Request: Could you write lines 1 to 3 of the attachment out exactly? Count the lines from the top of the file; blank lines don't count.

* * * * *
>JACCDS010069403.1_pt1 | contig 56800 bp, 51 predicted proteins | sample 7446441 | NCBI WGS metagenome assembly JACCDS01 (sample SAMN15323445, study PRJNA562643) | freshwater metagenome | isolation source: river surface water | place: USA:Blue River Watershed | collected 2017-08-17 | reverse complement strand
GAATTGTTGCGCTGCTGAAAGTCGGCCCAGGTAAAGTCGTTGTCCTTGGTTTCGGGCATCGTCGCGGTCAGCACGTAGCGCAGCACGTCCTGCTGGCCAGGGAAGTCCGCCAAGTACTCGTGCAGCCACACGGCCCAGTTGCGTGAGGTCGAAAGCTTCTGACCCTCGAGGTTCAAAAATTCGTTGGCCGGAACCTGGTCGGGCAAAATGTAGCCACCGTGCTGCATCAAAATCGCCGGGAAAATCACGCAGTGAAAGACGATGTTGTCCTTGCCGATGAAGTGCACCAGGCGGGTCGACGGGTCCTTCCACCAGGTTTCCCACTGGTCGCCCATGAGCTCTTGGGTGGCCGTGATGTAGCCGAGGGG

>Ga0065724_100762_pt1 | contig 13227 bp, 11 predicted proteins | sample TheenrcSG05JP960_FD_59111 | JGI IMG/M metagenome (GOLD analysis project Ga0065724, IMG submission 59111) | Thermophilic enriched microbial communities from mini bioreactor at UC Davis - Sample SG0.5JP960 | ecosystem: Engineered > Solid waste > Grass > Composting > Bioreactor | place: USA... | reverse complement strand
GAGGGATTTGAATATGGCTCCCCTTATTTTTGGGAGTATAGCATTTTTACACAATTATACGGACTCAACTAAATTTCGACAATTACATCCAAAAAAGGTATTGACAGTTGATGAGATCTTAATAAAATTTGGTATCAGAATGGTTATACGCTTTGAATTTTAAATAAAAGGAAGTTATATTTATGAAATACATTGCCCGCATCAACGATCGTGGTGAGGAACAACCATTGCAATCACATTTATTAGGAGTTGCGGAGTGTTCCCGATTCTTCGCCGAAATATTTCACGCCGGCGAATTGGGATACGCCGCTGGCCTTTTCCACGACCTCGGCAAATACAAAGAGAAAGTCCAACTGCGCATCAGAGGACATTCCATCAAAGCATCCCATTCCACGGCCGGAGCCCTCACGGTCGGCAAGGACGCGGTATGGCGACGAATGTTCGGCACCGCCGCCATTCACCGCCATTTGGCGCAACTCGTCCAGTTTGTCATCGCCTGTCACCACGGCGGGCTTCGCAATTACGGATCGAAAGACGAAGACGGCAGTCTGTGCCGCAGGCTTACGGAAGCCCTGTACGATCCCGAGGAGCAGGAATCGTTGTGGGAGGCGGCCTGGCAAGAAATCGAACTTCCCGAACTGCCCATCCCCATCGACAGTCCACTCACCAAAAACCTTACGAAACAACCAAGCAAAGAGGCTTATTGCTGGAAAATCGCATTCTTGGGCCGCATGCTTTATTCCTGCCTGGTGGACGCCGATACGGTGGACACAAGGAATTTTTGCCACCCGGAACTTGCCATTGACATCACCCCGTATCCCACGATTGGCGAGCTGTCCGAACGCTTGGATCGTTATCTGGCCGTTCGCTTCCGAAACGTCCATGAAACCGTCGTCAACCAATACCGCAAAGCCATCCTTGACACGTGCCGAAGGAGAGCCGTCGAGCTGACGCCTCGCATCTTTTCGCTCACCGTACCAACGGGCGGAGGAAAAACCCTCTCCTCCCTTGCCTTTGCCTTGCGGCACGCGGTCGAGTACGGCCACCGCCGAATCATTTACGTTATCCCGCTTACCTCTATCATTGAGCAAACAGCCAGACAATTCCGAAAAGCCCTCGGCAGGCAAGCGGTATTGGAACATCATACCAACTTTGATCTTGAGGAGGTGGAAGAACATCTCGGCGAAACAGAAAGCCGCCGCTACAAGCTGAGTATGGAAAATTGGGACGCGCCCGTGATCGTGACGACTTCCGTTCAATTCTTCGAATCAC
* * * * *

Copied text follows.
>JACCDS010069403.1_pt1 | contig 56800 bp, 51 predicted proteins | sample 7446441 | NCBI WGS metagenome assembly JACCDS01 (sample SAMN15323445, study PRJNA562643) | freshwater metagenome | isolation source: river surface water | place: USA:Blue River Watershed | collected 2017-08-17 | reverse complement strand
GAATTGTTGCGCTGCTGAAAGTCGGCCCAGGTAAAGTCGTTGTCCTTGGTTTCGGGCATCGTCGCGGTCAGCACGTAGCGCAGCACGTCCTGCTGGCCAGGGAAGTCCGCCAAGTACTCGTGCAGCCACACGGCCCAGTTGCGTGAGGTCGAAAGCTTCTGACCCTCGAGGTTCAAAAATTCGTTGGCCGGAACCTGGTCGGGCAAAATGTAGCCACCGTGCTGCATCAAAATCGCCGGGAAAATCACGCAGTGAAAGACGATGTTGTCCTTGCCGATGAAGTGCACCAGGCGGGTCGACGGGTCCTTCCACCAGGTTTCCCACTGGTCGCCCATGAGCTCTTGGGTGGCCGTGATGTAGCCGAGGGG

>Ga0065724_100762_pt1 | contig 13227 bp, 11 predicted proteins | sample TheenrcSG05JP960_FD_59111 | JGI IMG/M metagenome (GOLD analysis project Ga0065724, IMG submission 59111) | Thermophilic enriched microbial communities from mini bioreactor at UC Davis - Sample SG0.5JP960 | ecosystem: Engineered > Solid waste > Grass > Composting > Bioreactor | place: USA... | reverse complement strand